Queenstown and the Central Otago region is home to some of the very best bike rides in New Zealand. So, if you’re looking for some of the best biking adventures and bike trails on New Zealand’s South Island, look no further than Queenstown.

With its accessible international airport, Queenstown is the gateway to six of New Zealand’s Great Rides and is a natural hub for cycling enthusiasts. There are plenty of bike shops and bike hire centres here, that specialise in finding you the correct bike or tuning up your own bike – you’ll also find that they have great insider knowledge of the local and regional trails. Bike transfer services are available to all the trail heads from Queenstown and it’s easy to arrange transfers back to this central hub too.  

And with the multitude of comfortable accommodation, fabulous restaurants and jaw-dropping vistas, there’s no better place to put foot to pedal than Queenstown.

Here’s our guide to the six New Zealand Great Rides in Queenstown, Central Otago and Southland.

The Queenstown Trail

Trail type: Multi-grade trail network

Difficulty: 70% grade 2 (easy), 20% grade 3 (intermediate), 10% grade 4 (advanced)

Length: This is a network of five trails, ranging from 8km to 16km (one hour up to three hours’ ride).

Getting there from Queenstown: 0 minutes – start right here!

Why ride? The ultimate way to see Queenstown by bike, you can tackle these trails individually, or link them up for an epic multi-day cycling adventure through Queenstown.

There’s a little bit of everything in this trail network, built and managed by the non-profit organisation, Queenstown Trails.

  • Frankton Track and Kelvin Peninsula Trail (15km, easy, 1 – 2 hours) winds along the lakeshore and is great for families with youngsters in tow.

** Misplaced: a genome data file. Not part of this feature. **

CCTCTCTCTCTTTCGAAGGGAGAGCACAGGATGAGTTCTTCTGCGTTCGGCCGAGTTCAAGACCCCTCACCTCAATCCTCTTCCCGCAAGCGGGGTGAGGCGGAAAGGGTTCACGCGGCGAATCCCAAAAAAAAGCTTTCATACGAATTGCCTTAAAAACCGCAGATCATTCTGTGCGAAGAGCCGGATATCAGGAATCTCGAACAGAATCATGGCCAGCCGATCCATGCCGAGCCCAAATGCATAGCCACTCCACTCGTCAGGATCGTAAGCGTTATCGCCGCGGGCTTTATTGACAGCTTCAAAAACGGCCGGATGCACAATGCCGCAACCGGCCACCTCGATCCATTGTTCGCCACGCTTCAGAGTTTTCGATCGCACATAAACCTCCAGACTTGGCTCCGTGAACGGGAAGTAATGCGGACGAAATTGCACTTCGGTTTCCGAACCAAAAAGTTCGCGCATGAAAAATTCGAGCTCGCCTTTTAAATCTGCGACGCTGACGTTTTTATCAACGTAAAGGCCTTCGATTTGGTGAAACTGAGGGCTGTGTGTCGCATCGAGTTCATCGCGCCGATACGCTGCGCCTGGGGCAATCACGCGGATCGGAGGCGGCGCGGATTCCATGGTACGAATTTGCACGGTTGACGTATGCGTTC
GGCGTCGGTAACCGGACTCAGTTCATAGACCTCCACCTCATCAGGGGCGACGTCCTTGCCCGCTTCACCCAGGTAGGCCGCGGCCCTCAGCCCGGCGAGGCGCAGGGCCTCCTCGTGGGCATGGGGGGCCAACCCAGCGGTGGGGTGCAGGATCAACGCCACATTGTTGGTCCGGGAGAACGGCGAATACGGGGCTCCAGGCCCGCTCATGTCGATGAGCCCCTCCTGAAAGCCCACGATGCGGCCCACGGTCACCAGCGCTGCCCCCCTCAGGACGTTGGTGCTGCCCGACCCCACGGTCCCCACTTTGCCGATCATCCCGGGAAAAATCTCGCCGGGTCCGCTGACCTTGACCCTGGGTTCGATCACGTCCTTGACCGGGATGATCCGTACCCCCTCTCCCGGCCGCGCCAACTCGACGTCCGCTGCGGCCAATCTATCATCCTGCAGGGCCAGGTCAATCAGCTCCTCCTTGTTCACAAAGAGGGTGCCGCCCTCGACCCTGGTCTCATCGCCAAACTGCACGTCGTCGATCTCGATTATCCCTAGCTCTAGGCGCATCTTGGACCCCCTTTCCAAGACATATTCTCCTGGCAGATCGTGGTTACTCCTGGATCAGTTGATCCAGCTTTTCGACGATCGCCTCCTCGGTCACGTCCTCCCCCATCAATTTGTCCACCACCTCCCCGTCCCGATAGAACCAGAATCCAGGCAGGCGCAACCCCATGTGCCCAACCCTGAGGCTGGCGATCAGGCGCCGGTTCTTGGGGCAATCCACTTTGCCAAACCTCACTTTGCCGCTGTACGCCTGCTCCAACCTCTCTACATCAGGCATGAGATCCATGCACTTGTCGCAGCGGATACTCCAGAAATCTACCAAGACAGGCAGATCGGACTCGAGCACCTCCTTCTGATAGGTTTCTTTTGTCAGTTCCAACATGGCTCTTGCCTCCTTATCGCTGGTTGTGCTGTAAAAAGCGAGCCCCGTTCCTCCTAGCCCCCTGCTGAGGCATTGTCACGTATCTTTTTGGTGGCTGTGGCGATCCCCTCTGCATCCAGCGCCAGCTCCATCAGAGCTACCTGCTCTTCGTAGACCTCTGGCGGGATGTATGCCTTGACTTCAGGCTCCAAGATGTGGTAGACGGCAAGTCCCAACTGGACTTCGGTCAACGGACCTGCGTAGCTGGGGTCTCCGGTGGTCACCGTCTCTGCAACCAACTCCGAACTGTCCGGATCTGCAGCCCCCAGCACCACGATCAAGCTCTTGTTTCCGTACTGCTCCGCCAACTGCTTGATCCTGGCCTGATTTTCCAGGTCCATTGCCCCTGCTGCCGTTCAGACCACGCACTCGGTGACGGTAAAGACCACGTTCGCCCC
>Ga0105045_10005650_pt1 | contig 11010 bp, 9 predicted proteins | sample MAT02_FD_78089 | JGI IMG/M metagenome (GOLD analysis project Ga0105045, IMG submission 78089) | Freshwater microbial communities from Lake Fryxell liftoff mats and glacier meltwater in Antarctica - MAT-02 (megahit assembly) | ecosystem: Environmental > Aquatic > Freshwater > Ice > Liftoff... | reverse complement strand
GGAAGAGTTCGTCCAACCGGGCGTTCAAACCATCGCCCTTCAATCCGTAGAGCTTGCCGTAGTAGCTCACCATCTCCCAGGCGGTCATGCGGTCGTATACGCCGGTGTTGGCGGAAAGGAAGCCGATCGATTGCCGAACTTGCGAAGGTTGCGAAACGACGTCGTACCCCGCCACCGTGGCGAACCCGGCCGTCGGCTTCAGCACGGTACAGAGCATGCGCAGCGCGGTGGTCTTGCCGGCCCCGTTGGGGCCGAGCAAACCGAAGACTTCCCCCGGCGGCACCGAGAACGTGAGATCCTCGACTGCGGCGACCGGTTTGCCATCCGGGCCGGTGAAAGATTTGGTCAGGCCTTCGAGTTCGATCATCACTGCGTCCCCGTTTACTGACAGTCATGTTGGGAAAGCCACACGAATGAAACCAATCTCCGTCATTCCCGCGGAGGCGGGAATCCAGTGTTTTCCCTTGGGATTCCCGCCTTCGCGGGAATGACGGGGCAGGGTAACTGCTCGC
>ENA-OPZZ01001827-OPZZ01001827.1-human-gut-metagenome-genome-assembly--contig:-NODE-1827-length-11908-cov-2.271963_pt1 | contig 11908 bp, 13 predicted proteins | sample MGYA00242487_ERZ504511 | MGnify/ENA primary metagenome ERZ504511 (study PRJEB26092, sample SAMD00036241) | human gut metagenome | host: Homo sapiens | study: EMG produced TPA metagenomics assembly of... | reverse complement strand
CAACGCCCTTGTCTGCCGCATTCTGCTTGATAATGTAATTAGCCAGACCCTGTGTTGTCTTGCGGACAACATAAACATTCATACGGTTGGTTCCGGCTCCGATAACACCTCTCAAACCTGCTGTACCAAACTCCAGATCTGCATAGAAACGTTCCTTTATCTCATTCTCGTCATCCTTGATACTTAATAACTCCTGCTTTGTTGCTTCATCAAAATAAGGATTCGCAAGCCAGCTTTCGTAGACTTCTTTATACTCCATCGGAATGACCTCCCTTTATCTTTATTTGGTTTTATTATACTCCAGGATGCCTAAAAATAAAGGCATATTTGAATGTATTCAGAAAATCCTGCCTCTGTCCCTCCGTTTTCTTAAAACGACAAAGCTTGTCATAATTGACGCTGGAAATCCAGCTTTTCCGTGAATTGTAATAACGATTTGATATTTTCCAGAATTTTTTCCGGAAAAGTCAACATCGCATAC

• The Jack’s Point Trail (12km, advanced, 2 – 3 hours) is for more hard-core biking fans. There are steep climbs, tight corners, fast descents and spectacular lake and mountain views.
  • The Lake Hayes Trail (8km, intermediate, 1 hour) strikes a happy middle ground. The trail loops around Lake Hayes with its colourful trees and, on a still day, the ever-so-photogenic lake mirrors the mountains which surround it.
  • The Gibbston River Wine Trail (9km, easy, 2 hours) is perfect for a cheeky weekend pedal and pinot session. Cycle through the ‘Valley of the Vines’ and stop for a wine (or two) along the way.
  • The Arrow River Bridges Trail (16km, easy, 2 – 3 hours) is one for history buffs. This picturesque trail starts in gold-rush-era Arrowtown and links nicely with the Gibbston Valley Trail.

A group of cyclists taking a break next to Gibbston RiverBiking the Gibbston River Trail

Otago Central Rail Trail

Trail type: Multi-day (3 – 5 days)

Difficulty: 100% grade 1 (easiest)

Length: 152km

Getting there from Queenstown: 1 hour transfer to Clyde or 2hrs 50min transfer to Middlemarch

Why ride? It’s one of the original Great Rides of New Zealand and a must on any cyclist’s bucket list.

The Otago Central Rail Trail is the original and one of the best Great Rides in New Zealand. The bike trail follows the route of the former Otago Central Railway between the towns of Middlemarch and Clyde, and has been specifically upgraded for biking and walking. This makes it ideal for adventurous families.

Think: dry, golden hills with a dusting of snow at their very tops in winter and a purple smattering of tall viper’s bugloss wildflowers in summer. You’ll bike through pleasant-smelling Alexandra with its rocks covered in white thyme and flat green farmland bordered by mountains in Ranfurly. The trail is well-serviced with lots of great accommodation options and hearty country pubs along the way.

People biking over a bridgeOtago Central Rail Trail, credit James Jubb

Roxburgh Gorge Trail 

Trail type: Day trip (5 – 6 hours)

Difficulty: 90% grade 2 (easy), 10% grade 3 (intermediate)

Length: 21km (plus 13km boat ride)

Getting there from Queenstown: 1hr 15min transfer to Alexandra or 1hr 40min to Roxburgh Dam

Why ride? You’ve not seen anything quite like this before… this is the trail where biking meets jet boating!